Ducane 80% Furnace - 3 blink woes - Help please! - Video


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Old 03-03-21, 01:24 PM
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Ducane 80% Furnace - 3 blink woes - Help please! - Video

Hi everyone, first post here. Read countless threads regarding my furnace with a three blinking issue.

It is a Ducane 80% efficient furnace. Installed ~6 years ago, the tech never registered it so I do not have a warranty.

Currently it has an issue where the inducer motor will start and most of the time (70%) I'll get a three blinking LED. This indicates that there is a problem with the pressure switch. Here we go again!

What's been done:

- 3 months ago the main board was replaced because it was failing to start (killing the inducer motor after a few seconds, killing gas after one minute, not starting at all, etc and throwing a three LED blink), three LED flashes but the problem behaved differently. It often would flash nearly instantly the three flashes. It worked flawlessly for these three months.
a. This is was done after a tech came out and fully looked it over and said for sure it is the main board.
b. Verified there is no blockage in exhaust
c. Removed inducer motor, lubricated/cleaned and new gasket was made.
d. Verified Igniter has ~58ohm, all temp safety switches pass continuity test.
e. Thermostat is bypassed during troubleshooting (R and W bridged)
f. Thermostat is a Nest. It does have C wire.
g. Replacing or bypassing the pressure switch does not solve the issue

- Three months later the problem has returned but behaves a bit differently.
a. Installed a new main board and the issue seems to be about the same. With this new board I can get it to work sometimes, about 40% of the time. Once the igniter comes on it will work for as long as needed.

Video of the problem in action: https://vimeo.com/519231172
Video of description of what's been done/checked: https://vimeo.com/519228011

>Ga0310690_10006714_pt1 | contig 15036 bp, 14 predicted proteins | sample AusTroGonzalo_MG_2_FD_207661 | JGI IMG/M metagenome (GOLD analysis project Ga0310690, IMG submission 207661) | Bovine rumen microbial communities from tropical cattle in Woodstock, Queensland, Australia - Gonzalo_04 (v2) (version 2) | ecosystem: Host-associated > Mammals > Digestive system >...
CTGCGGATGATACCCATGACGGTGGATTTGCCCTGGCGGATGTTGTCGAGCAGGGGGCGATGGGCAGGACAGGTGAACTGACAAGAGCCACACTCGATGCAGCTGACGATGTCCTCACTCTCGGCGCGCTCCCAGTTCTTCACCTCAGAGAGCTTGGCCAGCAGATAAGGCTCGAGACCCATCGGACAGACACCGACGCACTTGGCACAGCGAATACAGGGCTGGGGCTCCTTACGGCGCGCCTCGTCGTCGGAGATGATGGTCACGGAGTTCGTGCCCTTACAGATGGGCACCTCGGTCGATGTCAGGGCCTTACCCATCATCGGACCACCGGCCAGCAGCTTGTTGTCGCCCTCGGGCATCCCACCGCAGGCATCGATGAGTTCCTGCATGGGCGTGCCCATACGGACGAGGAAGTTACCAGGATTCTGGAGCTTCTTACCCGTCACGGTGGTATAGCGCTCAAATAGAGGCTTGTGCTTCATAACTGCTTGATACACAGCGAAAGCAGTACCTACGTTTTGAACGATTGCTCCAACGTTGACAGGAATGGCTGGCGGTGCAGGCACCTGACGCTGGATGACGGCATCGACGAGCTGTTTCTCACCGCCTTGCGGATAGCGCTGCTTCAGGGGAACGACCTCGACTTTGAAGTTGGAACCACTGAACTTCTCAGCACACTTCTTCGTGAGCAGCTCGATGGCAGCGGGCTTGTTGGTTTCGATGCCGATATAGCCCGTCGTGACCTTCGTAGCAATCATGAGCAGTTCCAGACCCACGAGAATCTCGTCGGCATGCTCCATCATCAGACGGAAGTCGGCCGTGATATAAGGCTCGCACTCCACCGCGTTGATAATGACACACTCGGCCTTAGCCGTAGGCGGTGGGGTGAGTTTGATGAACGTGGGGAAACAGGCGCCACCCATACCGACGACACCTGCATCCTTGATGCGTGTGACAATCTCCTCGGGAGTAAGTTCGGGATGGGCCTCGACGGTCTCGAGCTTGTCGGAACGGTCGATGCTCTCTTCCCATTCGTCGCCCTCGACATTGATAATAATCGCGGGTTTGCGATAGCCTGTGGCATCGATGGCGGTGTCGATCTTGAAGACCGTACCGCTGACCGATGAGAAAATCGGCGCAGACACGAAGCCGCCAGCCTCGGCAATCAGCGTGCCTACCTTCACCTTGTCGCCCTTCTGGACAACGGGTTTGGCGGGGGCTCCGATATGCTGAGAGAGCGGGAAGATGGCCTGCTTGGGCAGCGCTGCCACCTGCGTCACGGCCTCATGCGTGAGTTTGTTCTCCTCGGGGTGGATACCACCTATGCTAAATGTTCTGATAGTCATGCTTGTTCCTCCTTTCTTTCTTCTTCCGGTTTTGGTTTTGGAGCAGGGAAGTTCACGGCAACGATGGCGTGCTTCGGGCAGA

Video of it beginning to work, notice igniter glows orange (blooper): https://vimeo.com/519232555

Can someone please suggest what I can do next! I'm pulling my hair out, a tech coming out is just going to charge an arm and a leg. The previous tech that wanted to replace the board wanted over $1000 for the job! The part is about $100.








 

Last edited by PioneerSX1250; 03-03-21 at 03:05 PM.
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Old 03-03-21, 06:08 PM
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Welcome to the forums.

You have a warranty..... just not an extended one. Typically the extended warranty only covers the heat exchanger. It rarely covers electrical parts and doesn't usually extend labor warranty.

I have changed one pressure switch in over twenty years. They are 99% reliable.
The first thing a competent technician should do is to connect a manometer into the pressure switch line. It should be known immediately how much vacuum is present.

b. Verified there is no blockage in exhaust
How ?? I can't tell you how many times I've heard that here only for that to have been the problem.

On a call for heat..... the inducer starts, pressure switch proves and then the igniter will glow.
The pressure switch must prove before the igniter will heat. It should prove in seconds.

27v output for 24v transformer is fine.
Does your furnace have one or two pressure switches ?

Ok..... here's something strange. I don't work on many Ducane furnaces but I see an issue in the wiring. I took and split your diagrams and highlighted them. Looking at the first one.... You'll see two pressure switches. You'll also see two aux limit switches. I don't know of anyone that puts limits in series with the pressure switches and then just logs a pressure switch problem. You will need to trace that loop. You can determine whether you have one or two limits.

The loop between pin 7 and pin 10 (on 12 pin plug) must be closed to not get a 3 fault and for the igniter to start. You will need to find out what is not closed.


 
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Old 03-03-21, 09:27 PM
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I was hoping to hear from you tonight.

I had a hard time spotting devices in your videos. I did see one pressure switch with a blue and purple wire on it. I don't see a second one. At the end of the second video you were discussing thermostat wiring. It looked like you had your hand on the limit switch you need to check.

You seem to know what you're looking for. Trace out the PS loop.

What I actually do is to use my microfine test leads and stick them right in next to the wires on the plug. This way real time monitoring is easier. If you do that...... a normal loop will measure 0v. An open loop will measure 24vAC. Don't forget.... the loop can only show closed during a call for heat.
 
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Old 03-04-21, 07:02 AM
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Pjmax,